‘Jackie’
Director:
Pablo Larrain
Stars: Natalie Portman, Peter Sarsgaard
Rating: R
4 (out of 5) Globes

“Jackie” is a deep, deep stew in misery, grief and fear for a gloomy future. In other words, it’s perfect for right now. This long post-election moment shall pass, for those of us wallowing in it, before transforming into who knows what. Our heroine is in a similar funk, though her pain is far more personal and visceral than ours: She is, after all, Jacqueline Kennedy (Natalie Portman), and her husband has just been murdered. “Jackie” isn’t about the JFK assassination, and not much of historical or biographical note happens. Instead it’s a partly speculative account of the days after the tragedy, when the First Lady brooded, lashed out, acted out and guzzled Stoli while listening to “Camelot” on the Victrola, the lyrics that once defined her husband’s presidency taking on a whole new, chilling meaning.

For Portman, this could have been mere Oscar bait. The role certainly ticks off all the boxes: She gets to do an accent, she gets to cry, she gets a couple tell-off shouting jags. But Jackie’s mostly depressed and despondent, struggling to maintain composure and mostly succeeding in bumming everyone out by talking about other presidents who were assassinated while in office. As it happens, this plays to one of Portman’s bigger strengths. She’s an actress who sometimes tries too hard, and you can see the strain of her work. But “Jackie” is more like “Black Swan,” where the strain is part of the role. Her Jackie is deeply uncomfortable in her body and her mind; she comes off like a malfunctioning robot, trying to remember how to do her duties as a particularly elegant FLOTUS and barely eking by.

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There’s another reason Portman looks uncomfortable, in a good way: There’s a camera often inches from her face. Chilean director Pablo Larrain isn’t some prestige picture hack, but one of modern cinema’s most dexterous and playful filmmakers. He made the sly Pinochet-era election movie “No” (another movie that would go down swimmingly right now), and he has another renegade sorta-biopic, “Neruda,” due here in only a matter of weeks. Like Isabelle Huppert and director Paul Verhoeven on “Elle,” Portman and Larrain are like a dynamic duo. He stays by her side, or up close and personal. His camera never stays put; his movie’s always on the move. Instead of hitting plot points or historical moments, “Jackie” moves like a piece of music, grooving right along with Mica Levi’s menacing string score, all in the service of trailing a woman whose emotional throughline resembles a runaway roller coaster.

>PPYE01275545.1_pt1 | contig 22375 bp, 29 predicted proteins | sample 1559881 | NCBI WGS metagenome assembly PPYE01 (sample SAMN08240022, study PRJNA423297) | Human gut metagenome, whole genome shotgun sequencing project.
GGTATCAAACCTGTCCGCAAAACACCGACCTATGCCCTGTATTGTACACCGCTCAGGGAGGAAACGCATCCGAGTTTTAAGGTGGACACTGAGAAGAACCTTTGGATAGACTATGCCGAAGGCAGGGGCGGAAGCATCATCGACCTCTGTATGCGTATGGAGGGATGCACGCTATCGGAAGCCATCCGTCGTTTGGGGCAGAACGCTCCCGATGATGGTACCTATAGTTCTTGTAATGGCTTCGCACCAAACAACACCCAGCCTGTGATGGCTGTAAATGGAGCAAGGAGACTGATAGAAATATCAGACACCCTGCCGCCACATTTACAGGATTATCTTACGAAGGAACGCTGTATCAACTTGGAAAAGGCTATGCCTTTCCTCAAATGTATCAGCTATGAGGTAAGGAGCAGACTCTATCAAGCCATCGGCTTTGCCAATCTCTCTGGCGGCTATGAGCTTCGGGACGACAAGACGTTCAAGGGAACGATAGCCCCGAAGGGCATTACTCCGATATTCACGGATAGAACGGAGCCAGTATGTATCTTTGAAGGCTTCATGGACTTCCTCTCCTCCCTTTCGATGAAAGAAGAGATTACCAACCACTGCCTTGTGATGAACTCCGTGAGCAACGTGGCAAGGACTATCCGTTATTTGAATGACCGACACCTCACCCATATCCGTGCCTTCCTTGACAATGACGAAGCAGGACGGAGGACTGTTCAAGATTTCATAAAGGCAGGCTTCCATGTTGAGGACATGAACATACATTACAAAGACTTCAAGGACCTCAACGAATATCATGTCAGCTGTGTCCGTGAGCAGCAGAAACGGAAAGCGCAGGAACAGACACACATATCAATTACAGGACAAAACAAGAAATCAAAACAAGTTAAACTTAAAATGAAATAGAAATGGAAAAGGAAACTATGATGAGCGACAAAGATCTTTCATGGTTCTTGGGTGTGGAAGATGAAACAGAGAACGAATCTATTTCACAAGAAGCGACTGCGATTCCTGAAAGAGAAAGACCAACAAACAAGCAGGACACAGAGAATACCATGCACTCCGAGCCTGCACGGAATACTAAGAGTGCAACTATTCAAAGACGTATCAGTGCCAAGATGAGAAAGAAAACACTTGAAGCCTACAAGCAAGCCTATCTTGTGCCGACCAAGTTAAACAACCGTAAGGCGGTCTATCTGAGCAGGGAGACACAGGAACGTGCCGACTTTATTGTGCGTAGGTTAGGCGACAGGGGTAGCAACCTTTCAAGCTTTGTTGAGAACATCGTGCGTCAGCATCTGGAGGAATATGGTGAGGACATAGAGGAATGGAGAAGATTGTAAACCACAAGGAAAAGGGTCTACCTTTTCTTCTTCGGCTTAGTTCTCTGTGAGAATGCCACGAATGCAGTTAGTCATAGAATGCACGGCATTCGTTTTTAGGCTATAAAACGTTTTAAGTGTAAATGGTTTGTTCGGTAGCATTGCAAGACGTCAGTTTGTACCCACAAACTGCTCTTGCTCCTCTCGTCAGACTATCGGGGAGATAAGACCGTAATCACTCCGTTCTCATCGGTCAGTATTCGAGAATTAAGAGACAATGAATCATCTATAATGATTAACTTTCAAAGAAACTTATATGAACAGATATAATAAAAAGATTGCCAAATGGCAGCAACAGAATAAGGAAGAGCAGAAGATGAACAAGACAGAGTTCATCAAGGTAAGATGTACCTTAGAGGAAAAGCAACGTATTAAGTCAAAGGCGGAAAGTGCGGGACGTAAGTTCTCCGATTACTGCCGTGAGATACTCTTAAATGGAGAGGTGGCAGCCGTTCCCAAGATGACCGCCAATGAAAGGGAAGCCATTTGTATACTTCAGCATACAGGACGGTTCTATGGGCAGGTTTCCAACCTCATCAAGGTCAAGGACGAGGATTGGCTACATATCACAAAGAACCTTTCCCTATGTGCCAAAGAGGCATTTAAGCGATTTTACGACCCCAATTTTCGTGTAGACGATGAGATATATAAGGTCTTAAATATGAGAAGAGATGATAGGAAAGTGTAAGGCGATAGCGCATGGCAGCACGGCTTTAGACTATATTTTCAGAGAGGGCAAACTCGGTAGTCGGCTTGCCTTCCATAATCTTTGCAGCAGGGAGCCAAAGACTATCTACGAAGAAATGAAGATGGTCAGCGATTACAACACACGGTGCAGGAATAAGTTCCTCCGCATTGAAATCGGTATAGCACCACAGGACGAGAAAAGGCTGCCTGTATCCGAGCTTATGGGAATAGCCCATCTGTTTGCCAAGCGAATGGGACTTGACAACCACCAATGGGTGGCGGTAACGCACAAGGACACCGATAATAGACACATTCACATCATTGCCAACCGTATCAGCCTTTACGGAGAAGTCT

Ultimately “Jackie” isn’t that different from “Manchester by the Sea.” Both films deal with bottomless torment, but also with the way the death of a loved one brings headaches big and small. When she can do anything productive, Portman’s Jackie has to deal with when to tell her young children daddy’s been killed, what to pack up when she vacates the White House, who to invite to the funeral. Freed from the shackles of First Lady-dom, she wears her blood-stained pink Chanel suit too long and is combative with both RFK (Peter Sarsgaard) and the salty Irish priest (John Hurt) whose defensive answers to her pitiless questions only offer the solace that, yes, the world can be a terrible place for everyone. The final minutes are a touch too obvious, as are moments here and there. Still, it never feeds us the comforting lie that grief will ever fully go away. It’s a document of pain in its rawest form, before things get better — or, you know, worse. 

Follow Matt Prigge on Twitter @mattprigge